March 2020 Debt Capital Markets update

Understanding the near-term impact of Covid-19 on middle-market financing

Like many of our colleagues across the industry, the Livingstone team has temporarily relocated to our home offices, dining room tables, and kitchen counters. As has been the case across nearly every industry, the Covid-19 virus pandemic has had an immediate and significant impact on the M&A and financing markets.  Livingstone’s debt advisory team has been working to understand the near-term impact on middle-market financing.  We have had conversations with lenders, CEOs/CFOs, private equity firms, and our M&A partners and read as many analyses as we can find.  The aggregate of that feedback is not surprising with everyone realizing we are in a nearly unprecedented period with perspectives changing daily.

Before jumping into that feedback, it is important to examine the state of the financing markets before the term “coronavirus” dominated our vocabulary.  Coming into Q1 2020, middle-market lenders had begun to demonstrate a shift towards higher-quality credits, as many credit committees believed the economy was in the final stages of the 10+ year economic expansion.  In Q4 2019, the broadly syndicated market for middle-market loans, typically where the most aggressive financings can be found and, therefore, the first choice of many sponsors, was overshadowed by the direct lending market (non-syndicated loans including senior, senior stretch and unitranche, mezzanine, and private second liens).

As reported by Refinitiv LPC, the ratio of direct lending volume to syndicated market volume in Q4 2019 was the highest on record; indicating sponsors were unable to secure financing in the syndicated market and were required to migrate to the less aggressive direct lending market.

As a result, total leverage for sponsored middle-market deals dropped to 4.75x in Q4 2019, the lowest level seen since Q3 2018.  Consistent with this migration towards borrowers with higher credit quality, the yield premium lenders required from middle-market borrowers over large corporate issuers increased to approximately 2% after beginning 2019 at less than 1%.  Again, this was all before the current coronavirus situation.

Over the last three weeks, the sentiment in the debt capital markets has certainly worsened.  Secondary prices in the broadly syndicated market have fallen to levels last seen in July 2009. As the impact of the virus has become clear, underwriters of syndicated loans in the process of closing financings have been forced to close the transactions, postpone syndication processes, and hold large positions on their balance sheets. Meanwhile, new deal flow has essentially evaporated.  Just in the last week, we have heard first-hand accounts of four separate instances of lenders pulling term sheets previously issued in support of acquisition financings.

Perhaps in contrast with the above comments, our conversations with originators at multiple private debt funds and commercial banks have yielded a consistent message – they continue to want to see new opportunities.  However, that feedback has been qualified to include: i) the credit bar has been raised even further, ii) borrowers will need to be able to detail the impact of the recent market disruption on their businesses and iii) pricing will be higher and structures and terms will be tighter.  On pricing, we have heard Libor margins will increase 50-150 bps as lenders feel they had previously underpriced the risk in the market.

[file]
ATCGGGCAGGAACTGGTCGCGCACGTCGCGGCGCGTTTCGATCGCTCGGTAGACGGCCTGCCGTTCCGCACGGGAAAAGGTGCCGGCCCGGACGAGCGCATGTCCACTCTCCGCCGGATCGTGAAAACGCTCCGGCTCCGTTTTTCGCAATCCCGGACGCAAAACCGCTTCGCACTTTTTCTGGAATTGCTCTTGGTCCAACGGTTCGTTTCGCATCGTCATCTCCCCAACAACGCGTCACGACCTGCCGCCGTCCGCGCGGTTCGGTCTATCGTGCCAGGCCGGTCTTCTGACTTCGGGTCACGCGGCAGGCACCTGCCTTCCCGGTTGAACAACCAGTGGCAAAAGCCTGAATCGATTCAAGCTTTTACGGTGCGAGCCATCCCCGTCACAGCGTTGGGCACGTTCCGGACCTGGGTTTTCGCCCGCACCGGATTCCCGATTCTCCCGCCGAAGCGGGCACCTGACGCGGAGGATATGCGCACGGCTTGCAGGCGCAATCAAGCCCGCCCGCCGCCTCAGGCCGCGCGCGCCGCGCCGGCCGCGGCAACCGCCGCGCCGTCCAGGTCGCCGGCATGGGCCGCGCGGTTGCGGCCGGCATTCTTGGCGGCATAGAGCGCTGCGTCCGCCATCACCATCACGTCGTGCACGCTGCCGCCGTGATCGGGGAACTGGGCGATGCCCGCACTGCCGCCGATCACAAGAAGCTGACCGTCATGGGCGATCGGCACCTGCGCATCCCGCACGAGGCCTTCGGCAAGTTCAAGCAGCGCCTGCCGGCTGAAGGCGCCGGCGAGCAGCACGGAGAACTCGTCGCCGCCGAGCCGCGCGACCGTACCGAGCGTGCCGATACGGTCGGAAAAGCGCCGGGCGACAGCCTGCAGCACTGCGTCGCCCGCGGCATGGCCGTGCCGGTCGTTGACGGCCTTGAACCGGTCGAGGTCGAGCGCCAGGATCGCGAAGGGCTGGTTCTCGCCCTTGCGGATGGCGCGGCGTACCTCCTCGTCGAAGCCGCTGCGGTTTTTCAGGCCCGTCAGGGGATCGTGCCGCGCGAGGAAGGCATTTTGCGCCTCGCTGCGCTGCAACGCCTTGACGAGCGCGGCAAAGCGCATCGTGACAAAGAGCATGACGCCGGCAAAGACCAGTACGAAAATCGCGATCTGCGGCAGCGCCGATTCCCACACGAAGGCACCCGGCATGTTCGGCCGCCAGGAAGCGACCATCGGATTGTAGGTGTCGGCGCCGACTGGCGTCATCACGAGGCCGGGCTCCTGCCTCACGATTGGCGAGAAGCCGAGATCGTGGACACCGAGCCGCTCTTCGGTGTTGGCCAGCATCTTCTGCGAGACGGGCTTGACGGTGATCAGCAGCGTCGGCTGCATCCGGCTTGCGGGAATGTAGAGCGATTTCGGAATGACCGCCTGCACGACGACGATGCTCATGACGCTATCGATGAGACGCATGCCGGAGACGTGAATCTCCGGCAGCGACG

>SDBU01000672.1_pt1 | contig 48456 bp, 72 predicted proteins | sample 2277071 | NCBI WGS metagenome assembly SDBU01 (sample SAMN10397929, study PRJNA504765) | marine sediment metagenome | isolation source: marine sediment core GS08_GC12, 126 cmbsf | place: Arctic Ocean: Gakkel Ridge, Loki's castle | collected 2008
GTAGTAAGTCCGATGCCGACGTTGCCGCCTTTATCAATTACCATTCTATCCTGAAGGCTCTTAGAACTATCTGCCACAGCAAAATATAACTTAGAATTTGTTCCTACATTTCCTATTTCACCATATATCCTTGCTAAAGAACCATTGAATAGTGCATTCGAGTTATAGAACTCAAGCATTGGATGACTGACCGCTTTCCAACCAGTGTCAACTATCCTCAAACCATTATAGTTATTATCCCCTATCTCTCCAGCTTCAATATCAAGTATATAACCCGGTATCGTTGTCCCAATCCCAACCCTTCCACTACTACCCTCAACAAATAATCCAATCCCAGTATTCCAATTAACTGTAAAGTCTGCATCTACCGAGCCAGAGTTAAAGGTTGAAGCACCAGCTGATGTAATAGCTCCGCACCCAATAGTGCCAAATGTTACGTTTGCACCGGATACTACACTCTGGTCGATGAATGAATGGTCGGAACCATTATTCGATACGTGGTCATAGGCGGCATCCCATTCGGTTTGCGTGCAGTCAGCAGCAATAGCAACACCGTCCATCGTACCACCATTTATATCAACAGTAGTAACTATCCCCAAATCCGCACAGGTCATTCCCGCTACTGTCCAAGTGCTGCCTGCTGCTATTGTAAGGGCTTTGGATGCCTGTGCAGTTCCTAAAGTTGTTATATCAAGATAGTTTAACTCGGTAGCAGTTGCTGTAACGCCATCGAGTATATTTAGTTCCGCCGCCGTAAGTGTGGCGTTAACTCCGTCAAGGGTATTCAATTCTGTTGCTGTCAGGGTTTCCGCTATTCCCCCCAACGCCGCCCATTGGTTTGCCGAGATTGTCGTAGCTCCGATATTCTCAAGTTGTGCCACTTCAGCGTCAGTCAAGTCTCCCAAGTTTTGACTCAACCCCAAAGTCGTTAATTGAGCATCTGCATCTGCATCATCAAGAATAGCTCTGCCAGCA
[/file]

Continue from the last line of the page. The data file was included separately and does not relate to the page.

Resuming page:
All that notwithstanding, we do believe there are some positive factors at play that will hopefully lessen the impact of this current disruption.  Today, private debt funds are sitting on more than $250 billion of committed capital, according to research firm Prequin.  Competition to deploy capital has been fierce for the last several years.  With that in mind, leaders at private debt firms that lived through the 2008/2009 recession will understand there can be a first-mover advantage for firms that jump up to take risk.  Consequently, we expect this competition will eventually accelerate the return of some lenders to the market.

As noted above, early financing structures will be tighter and priced higher but at the first signs of stabilization, lenders will seek to put money to work.  Many of these lenders have the ability to underwrite and hold substantial loans, allowing them to proceed based on their own conviction and without the need for club or syndication partners.

Further, the proliferation of firms that raised funds targeting flexible capital solutions (e.g. structured debt, minority or preferred equity, etc.) will view the current market disruption as the perfect opportunity to put their investment thesis to work. Our inboxes have been abuzz with these firms reminding us they can move quickly to fill holes created by the departure of more traditional lenders.

For sponsors with equity capital to deploy or portfolio companies with strong balance sheets, the current market disruption may be an opportunity to buy and build at more attractive valuations.  Traditional financing sources may not be available in this turbulent market, but we believe a range of financing solutions are available now or will be, in the very near future.  Nonetheless, for buyers looking to seize this opportunity, identifying the right sources of capital will likely be a challenge.

Livingstone’s debt advisory team has experience positioning and marketing companies with unique or complex credit stories, soliciting financing options from a broad range of lenders and investors, and managing competitive financing processes.  Since 2007, we have completed 70 financing transactions for private-equity backed and family-owned clients and consistent deal flow ensures that we are abreast of the most recent pricing, terms and structure available in the market.

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